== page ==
After weeks of practice and hard work, Aaron Slack ‘20 became first chair trombone in the Texas Music Educators Association (TMEA) All-State Jazz Band competition. Slack was constantly under pressure to succeed, but was able to stick with Westwood Band and jazz band, a subcategory of band, through support from his loved ones and his passion for music. While he knew he had a talent for music, he did not expect to surpass the rest of his competition.
“I’m not gonna lie, I was really surprised when I first saw the results,” Slack said. “I saw it a day early because our director gets special results and he’s not supposed to show us, but he saw my placement and he freaked out and he called me over before the day even started. And when I looked at it I was like ‘Wow there’s no way I beat all these amazing people whom I know, and they’re all better than me.’ But I guess I had a really good audition and that was great.”
To achieve his kind of precision to rhythm and harmony requires dedication and hours of practice. Slack made this practice more enjoyable by mixing music he likes with his regular music.
“I play études maybe an hour or so every other day, squeezing in music I want to learn for fun, because for me homework comes before practicing,” Slack said. “And then a week before the audition was when you really need to grind and put in multiple hours a day, so you can get ready and prepare yourself.”
Slack stumbled upon his passion for trombone by chance. His dad wanted him to play the tenor saxophone and follow in his footsteps. However, incidentally, his sour experience with a middle school teacher for tenor saxophone caused him to pivot towards the trombone.
“I looked for an empty line [at the instrument showcase] that didn’t have anybody in front of it and one of them was trombone,” Slack said. “I went over there and the guy was like ‘Okay just pick up the mouthpiece, put it on top of your lips, and buzz into it. Then plug the mouthpiece into the instrument and then move the slide with it.’ I actually had a lot of fun and the guy was super nice. These were pretty much the only reasons why I chose trombone.”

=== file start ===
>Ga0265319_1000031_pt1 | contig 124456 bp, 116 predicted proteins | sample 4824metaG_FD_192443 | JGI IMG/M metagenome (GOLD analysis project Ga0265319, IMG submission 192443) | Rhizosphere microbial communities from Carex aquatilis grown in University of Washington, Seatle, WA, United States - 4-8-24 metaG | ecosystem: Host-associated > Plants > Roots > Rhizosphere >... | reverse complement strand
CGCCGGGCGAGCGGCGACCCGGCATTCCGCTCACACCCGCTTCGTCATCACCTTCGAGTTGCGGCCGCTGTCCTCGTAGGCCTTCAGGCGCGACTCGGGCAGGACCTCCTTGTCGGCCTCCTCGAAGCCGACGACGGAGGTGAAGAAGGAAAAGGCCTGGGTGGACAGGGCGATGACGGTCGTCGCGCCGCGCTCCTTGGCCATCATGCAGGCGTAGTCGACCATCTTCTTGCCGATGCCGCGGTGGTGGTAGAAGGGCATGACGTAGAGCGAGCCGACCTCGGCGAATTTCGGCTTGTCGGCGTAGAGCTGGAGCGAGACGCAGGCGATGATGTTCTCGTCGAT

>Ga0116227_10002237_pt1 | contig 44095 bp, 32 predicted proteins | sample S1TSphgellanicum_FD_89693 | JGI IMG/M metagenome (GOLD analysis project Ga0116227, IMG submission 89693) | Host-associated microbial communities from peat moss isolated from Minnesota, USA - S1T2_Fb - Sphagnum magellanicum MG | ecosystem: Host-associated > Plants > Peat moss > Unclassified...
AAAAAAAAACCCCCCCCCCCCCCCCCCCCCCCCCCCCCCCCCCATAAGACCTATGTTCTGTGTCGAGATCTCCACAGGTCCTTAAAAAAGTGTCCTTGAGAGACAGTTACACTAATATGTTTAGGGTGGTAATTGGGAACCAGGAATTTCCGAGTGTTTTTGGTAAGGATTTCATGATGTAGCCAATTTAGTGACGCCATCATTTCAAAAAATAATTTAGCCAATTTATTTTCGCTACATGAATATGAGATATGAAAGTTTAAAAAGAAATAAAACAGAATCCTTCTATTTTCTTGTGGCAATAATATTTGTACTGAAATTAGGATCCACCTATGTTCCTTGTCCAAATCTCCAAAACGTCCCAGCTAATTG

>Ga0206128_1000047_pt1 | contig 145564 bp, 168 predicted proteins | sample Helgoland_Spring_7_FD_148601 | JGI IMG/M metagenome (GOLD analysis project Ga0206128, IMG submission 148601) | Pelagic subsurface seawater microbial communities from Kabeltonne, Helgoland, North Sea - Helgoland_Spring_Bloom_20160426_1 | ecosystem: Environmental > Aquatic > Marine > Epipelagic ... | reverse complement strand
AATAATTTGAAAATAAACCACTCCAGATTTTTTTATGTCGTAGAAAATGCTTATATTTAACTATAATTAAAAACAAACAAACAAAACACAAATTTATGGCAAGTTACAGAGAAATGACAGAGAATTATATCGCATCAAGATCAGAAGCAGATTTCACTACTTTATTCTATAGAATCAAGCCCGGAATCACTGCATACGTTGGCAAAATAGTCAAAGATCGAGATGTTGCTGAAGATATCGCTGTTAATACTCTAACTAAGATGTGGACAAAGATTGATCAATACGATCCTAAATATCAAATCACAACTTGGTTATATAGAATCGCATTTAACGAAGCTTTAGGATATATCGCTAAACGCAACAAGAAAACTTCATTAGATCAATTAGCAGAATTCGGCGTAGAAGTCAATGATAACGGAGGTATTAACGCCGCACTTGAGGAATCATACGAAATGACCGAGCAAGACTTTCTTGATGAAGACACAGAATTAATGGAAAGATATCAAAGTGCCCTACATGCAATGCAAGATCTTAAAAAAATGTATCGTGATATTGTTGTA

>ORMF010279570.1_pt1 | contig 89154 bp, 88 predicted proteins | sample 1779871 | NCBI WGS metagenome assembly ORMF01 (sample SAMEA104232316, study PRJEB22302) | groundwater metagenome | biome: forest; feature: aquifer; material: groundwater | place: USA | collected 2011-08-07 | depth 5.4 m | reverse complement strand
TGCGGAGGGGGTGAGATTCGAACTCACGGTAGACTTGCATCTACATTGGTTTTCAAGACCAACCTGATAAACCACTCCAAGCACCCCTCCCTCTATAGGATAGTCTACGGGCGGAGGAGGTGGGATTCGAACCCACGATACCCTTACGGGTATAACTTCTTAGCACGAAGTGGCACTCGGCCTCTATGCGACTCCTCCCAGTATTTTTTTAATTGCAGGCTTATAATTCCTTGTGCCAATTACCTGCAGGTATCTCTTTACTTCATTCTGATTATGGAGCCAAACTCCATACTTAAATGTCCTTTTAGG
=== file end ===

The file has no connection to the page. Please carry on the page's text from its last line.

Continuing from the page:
Slack recognizes that there are many differences between Westwood Band and jazz band, including the variety of instruments, such as saxophones and trumpets, as well as the difference in competitiveness.
“In Jazz Band, there are usually far fewer people that audition against each other,” Slack said. “It’s typically less competitive by a little bit, but there are usually more people that are really good at it when you get to the state level. I really enjoy the normal band and orchestra as it is great to play along with and listen to, but I think jazz band is where all my passion really lies.”
Along his journey, Slack had support from his friends, family, and teachers, who pushed him to do better and persevere through the tough times. His family supported him and helped him stay committed each time he wanted to give up. In order to motivate him, his friends gave him a bit of friendly competition whenever they were learning new music because he would always practice and try to play better than them.
“I have a lot of skin conditions and stuff, so it really burns for me to go outside for long days and hours,” Slack said. “So I almost quit band my freshman year, but my mom was like ‘No you should stay with it because you really enjoy Concert Band.’ The band directors and my private teacher helped me and pushed me to keep on practicing.”
Despite almost quitting band three times, Slack’s family encouraged him to stick with jazz band and Westwood Band until he graduates. His hard work during the freshman and sophomore years paid off when he finally made the first chair in All-State Jazz Band.